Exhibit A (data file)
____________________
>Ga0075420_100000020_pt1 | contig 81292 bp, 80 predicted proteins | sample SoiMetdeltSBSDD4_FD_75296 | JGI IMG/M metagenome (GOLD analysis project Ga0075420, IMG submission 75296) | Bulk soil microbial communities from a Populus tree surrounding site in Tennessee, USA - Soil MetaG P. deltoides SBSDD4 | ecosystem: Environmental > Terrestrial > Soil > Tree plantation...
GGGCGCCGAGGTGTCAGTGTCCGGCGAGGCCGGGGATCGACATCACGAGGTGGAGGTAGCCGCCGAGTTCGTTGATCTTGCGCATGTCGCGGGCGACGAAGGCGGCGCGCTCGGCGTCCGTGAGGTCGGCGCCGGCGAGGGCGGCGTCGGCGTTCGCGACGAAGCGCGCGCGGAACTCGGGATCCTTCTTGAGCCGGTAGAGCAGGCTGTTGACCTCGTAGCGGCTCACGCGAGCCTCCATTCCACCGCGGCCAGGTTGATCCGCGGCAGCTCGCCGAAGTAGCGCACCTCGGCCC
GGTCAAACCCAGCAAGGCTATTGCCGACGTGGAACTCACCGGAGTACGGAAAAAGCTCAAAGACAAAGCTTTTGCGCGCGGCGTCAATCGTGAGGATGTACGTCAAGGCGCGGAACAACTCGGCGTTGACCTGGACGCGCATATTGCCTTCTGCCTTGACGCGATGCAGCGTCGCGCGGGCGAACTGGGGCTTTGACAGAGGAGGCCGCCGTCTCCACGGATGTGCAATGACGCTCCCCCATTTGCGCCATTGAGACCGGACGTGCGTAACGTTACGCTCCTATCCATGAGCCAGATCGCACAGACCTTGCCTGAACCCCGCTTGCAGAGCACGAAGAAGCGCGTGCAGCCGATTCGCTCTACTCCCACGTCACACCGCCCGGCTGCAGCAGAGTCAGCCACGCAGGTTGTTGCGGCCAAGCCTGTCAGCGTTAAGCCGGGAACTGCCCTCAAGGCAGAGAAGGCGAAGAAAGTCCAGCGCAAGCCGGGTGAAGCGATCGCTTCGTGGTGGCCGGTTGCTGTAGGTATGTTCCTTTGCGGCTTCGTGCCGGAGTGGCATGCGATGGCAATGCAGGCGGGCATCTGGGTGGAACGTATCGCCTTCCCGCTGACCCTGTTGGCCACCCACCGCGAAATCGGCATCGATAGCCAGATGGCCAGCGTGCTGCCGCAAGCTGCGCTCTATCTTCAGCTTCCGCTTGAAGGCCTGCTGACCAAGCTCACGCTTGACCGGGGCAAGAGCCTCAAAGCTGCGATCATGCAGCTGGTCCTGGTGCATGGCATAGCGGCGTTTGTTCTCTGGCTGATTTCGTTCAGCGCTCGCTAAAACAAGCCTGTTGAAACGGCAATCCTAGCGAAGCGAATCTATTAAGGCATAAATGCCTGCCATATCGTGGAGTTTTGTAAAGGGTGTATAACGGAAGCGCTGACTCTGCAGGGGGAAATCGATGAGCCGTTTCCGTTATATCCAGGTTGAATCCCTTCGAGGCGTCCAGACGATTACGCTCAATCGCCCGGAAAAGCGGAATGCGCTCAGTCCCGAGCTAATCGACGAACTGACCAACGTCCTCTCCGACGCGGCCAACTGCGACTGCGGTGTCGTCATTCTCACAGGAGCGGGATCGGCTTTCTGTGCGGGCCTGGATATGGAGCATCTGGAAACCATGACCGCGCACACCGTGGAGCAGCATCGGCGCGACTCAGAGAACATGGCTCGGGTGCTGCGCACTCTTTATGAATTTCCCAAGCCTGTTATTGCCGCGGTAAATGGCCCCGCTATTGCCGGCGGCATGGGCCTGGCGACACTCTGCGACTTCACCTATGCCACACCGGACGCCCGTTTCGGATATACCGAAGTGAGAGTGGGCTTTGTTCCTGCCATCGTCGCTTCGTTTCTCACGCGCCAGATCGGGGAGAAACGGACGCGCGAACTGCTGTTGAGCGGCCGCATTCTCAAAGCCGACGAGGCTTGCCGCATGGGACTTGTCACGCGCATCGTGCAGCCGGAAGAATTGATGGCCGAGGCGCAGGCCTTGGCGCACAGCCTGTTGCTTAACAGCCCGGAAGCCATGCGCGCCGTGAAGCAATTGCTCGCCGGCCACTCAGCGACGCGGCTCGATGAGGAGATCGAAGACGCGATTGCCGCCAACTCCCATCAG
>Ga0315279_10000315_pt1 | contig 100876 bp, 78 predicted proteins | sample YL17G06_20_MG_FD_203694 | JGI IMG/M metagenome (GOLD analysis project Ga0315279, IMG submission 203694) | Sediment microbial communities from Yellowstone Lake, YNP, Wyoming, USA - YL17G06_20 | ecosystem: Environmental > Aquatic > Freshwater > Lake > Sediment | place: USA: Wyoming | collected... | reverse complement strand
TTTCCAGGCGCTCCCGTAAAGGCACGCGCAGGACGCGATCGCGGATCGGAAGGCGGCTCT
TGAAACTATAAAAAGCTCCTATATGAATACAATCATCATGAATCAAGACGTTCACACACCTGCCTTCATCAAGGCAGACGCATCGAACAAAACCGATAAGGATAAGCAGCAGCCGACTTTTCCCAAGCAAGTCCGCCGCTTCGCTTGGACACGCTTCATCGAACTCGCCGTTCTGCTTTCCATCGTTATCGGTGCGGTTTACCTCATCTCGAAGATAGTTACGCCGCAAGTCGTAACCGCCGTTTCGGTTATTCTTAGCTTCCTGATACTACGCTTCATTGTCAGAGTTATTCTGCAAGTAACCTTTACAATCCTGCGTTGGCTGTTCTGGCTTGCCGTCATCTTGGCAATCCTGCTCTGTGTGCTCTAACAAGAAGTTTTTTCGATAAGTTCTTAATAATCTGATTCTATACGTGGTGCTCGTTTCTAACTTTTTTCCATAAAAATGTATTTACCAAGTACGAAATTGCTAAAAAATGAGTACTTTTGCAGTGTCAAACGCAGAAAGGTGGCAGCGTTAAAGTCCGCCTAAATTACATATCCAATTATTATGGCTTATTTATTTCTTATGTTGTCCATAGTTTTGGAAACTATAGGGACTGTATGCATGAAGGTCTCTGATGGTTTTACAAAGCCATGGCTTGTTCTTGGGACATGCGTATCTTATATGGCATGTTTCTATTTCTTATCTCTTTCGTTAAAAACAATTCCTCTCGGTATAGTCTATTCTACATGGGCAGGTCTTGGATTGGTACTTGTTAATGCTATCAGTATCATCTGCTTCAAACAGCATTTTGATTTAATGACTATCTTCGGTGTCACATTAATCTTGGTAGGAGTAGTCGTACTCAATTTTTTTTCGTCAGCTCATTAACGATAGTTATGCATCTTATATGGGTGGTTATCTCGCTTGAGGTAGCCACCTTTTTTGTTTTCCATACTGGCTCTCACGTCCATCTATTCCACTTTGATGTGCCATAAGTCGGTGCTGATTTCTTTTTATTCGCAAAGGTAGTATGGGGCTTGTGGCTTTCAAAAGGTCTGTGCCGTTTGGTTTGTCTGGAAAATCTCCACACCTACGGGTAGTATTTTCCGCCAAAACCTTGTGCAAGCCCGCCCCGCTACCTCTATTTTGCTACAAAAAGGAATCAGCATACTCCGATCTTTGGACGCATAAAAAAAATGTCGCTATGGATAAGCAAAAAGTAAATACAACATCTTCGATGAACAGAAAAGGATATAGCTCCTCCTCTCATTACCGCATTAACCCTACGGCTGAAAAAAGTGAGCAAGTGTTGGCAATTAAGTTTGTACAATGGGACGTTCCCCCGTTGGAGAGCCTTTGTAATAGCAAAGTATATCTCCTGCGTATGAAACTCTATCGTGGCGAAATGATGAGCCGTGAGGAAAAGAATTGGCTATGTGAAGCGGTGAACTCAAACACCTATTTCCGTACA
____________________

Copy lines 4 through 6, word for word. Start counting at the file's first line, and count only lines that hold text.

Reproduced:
>Ga0315279_10000315_pt1 | contig 100876 bp, 78 predicted proteins | sample YL17G06_20_MG_FD_203694 | JGI IMG/M metagenome (GOLD analysis project Ga0315279, IMG submission 203694) | Sediment microbial communities from Yellowstone Lake, YNP, Wyoming, USA - YL17G06_20 | ecosystem: Environmental > Aquatic > Freshwater > Lake > Sediment | place: USA: Wyoming | collected... | reverse complement strand
TTTCCAGGCGCTCCCGTAAAGGCACGCGCAGGACGCGATCGCGGATCGGAAGGCGGCTCT
TGAAACTATAAAAAGCTCCTATATGAATACAATCATCATGAATCAAGACGTTCACACACCTGCCTTCATCAAGGCAGACGCATCGAACAAAACCGATAAGGATAAGCAGCAGCCGACTTTTCCCAAGCAAGTCCGCCGCTTCGCTTGGACACGCTTCATCGAACTCGCCGTTCTGCTTTCCATCGTTATCGGTGCGGTTTACCTCATCTCGAAGATAGTTACGCCGCAAGTCGTAACCGCCGTTTCGGTTATTCTTAGCTTCCTGATACTACGCTTCATTGTCAGAGTTATTCTGCAAGTAACCTTTACAATCCTGCGTTGGCTGTTCTGGCTTGCCGTCATCTTGGCAATCCTGCTCTGTGTGCTCTAACAAGAAGTTTTTTCGATAAGTTCTTAATAATCTGATTCTATACGTGGTGCTCGTTTCTAACTTTTTTCCATAAAAATGTATTTACCAAGTACGAAATTGCTAAAAAATGAGTACTTTTGCAGTGTCAAACGCAGAAAGGTGGCAGCGTTAAAGTCCGCCTAAATTACATATCCAATTATTATGGCTTATTTATTTCTTATGTTGTCCATAGTTTTGGAAACTATAGGGACTGTATGCATGAAGGTCTCTGATGGTTTTACAAAGCCATGGCTTGTTCTTGGGACATGCGTATCTTATATGGCATGTTTCTATTTCTTATCTCTTTCGTTAAAAACAATTCCTCTCGGTATAGTCTATTCTACATGGGCAGGTCTTGGATTGGTACTTGTTAATGCTATCAGTATCATCTGCTTCAAACAGCATTTTGATTTAATGACTATCTTCGGTGTCACATTAATCTTGGTAGGAGTAGTCGTACTCAATTTTTTTTCGTCAGCTCATTAACGATAGTTATGCATCTTATATGGGTGGTTATCTCGCTTGAGGTAGCCACCTTTTTTGTTTTCCATACTGGCTCTCACGTCCATCTATTCCACTTTGATGTGCCATAAGTCGGTGCTGATTTCTTTTTATTCGCAAAGGTAGTATGGGGCTTGTGGCTTTCAAAAGGTCTGTGCCGTTTGGTTTGTCTGGAAAATCTCCACACCTACGGGTAGTATTTTCCGCCAAAACCTTGTGCAAGCCCGCCCCGCTACCTCTATTTTGCTACAAAAAGGAATCAGCATACTCCGATCTTTGGACGCATAAAAAAAATGTCGCTATGGATAAGCAAAAAGTAAATACAACATCTTCGATGAACAGAAAAGGATATAGCTCCTCCTCTCATTACCGCATTAACCCTACGGCTGAAAAAAGTGAGCAAGTGTTGGCAATTAAGTTTGTACAATGGGACGTTCCCCCGTTGGAGAGCCTTTGTAATAGCAAAGTATATCTCCTGCGTATGAAACTCTATCGTGGCGAAATGATGAGCCGTGAGGAAAAGAATTGGCTATGTGAAGCGGTGAACTCAAACACCTATTTCCGTACA